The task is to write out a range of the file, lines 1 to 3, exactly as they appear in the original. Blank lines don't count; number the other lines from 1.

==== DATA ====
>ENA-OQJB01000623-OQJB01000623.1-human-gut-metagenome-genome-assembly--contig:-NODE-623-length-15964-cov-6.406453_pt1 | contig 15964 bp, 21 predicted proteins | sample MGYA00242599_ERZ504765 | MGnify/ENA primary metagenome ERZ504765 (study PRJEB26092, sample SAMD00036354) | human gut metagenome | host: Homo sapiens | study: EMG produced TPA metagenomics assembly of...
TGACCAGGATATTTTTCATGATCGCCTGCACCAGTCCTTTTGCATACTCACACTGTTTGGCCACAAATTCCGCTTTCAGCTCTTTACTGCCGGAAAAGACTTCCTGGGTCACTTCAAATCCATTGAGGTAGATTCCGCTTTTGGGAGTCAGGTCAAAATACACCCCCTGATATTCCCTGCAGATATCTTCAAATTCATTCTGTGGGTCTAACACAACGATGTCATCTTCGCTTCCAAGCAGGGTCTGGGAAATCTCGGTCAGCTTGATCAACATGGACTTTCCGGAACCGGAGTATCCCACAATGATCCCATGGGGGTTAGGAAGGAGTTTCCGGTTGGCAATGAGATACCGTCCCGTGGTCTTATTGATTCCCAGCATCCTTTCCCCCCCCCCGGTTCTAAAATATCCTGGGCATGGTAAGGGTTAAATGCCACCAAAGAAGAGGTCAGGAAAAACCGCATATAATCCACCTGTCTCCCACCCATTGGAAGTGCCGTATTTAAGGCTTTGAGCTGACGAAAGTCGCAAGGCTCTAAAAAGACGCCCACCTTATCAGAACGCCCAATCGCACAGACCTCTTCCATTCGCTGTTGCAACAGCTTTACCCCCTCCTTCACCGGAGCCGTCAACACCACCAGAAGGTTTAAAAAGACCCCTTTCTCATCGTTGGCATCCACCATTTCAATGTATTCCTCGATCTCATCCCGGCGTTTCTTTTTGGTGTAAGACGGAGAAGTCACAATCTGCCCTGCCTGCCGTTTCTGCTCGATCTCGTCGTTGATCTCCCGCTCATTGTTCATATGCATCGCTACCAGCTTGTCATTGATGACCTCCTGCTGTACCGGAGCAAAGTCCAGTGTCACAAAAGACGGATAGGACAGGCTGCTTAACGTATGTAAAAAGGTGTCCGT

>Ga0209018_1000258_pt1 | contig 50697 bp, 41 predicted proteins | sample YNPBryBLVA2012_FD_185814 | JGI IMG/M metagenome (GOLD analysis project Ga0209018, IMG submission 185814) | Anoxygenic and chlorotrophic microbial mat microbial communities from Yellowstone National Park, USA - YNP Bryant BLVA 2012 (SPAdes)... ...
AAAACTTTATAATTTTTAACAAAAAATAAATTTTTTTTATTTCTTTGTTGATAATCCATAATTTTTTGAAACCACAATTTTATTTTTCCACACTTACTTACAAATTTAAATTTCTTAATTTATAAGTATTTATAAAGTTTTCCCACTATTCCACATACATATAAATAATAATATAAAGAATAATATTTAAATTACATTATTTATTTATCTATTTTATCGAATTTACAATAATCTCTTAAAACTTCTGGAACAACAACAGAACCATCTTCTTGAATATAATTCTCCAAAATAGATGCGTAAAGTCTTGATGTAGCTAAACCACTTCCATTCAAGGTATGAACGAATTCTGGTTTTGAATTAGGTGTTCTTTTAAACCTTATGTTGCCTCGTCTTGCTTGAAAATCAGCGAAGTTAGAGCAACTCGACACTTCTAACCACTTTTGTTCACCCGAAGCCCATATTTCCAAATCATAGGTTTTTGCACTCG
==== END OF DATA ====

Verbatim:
>ENA-OQJB01000623-OQJB01000623.1-human-gut-metagenome-genome-assembly--contig:-NODE-623-length-15964-cov-6.406453_pt1 | contig 15964 bp, 21 predicted proteins | sample MGYA00242599_ERZ504765 | MGnify/ENA primary metagenome ERZ504765 (study PRJEB26092, sample SAMD00036354) | human gut metagenome | host: Homo sapiens | study: EMG produced TPA metagenomics assembly of...
TGACCAGGATATTTTTCATGATCGCCTGCACCAGTCCTTTTGCATACTCACACTGTTTGGCCACAAATTCCGCTTTCAGCTCTTTACTGCCGGAAAAGACTTCCTGGGTCACTTCAAATCCATTGAGGTAGATTCCGCTTTTGGGAGTCAGGTCAAAATACACCCCCTGATATTCCCTGCAGATATCTTCAAATTCATTCTGTGGGTCTAACACAACGATGTCATCTTCGCTTCCAAGCAGGGTCTGGGAAATCTCGGTCAGCTTGATCAACATGGACTTTCCGGAACCGGAGTATCCCACAATGATCCCATGGGGGTTAGGAAGGAGTTTCCGGTTGGCAATGAGATACCGTCCCGTGGTCTTATTGATTCCCAGCATCCTTTCCCCCCCCCCGGTTCTAAAATATCCTGGGCATGGTAAGGGTTAAATGCCACCAAAGAAGAGGTCAGGAAAAACCGCATATAATCCACCTGTCTCCCACCCATTGGAAGTGCCGTATTTAAGGCTTTGAGCTGACGAAAGTCGCAAGGCTCTAAAAAGACGCCCACCTTATCAGAACGCCCAATCGCACAGACCTCTTCCATTCGCTGTTGCAACAGCTTTACCCCCTCCTTCACCGGAGCCGTCAACACCACCAGAAGGTTTAAAAAGACCCCTTTCTCATCGTTGGCATCCACCATTTCAATGTATTCCTCGATCTCATCCCGGCGTTTCTTTTTGGTGTAAGACGGAGAAGTCACAATCTGCCCTGCCTGCCGTTTCTGCTCGATCTCGTCGTTGATCTCCCGCTCATTGTTCATATGCATCGCTACCAGCTTGTCATTGATGACCTCCTGCTGTACCGGAGCAAAGTCCAGTGTCACAAAAGACGGATAGGACAGGCTGCTTAACGTATGTAAAAAGGTGTCCGT

>Ga0209018_1000258_pt1 | contig 50697 bp, 41 predicted proteins | sample YNPBryBLVA2012_FD_185814 | JGI IMG/M metagenome (GOLD analysis project Ga0209018, IMG submission 185814) | Anoxygenic and chlorotrophic microbial mat microbial communities from Yellowstone National Park, USA - YNP Bryant BLVA 2012 (SPAdes)... ...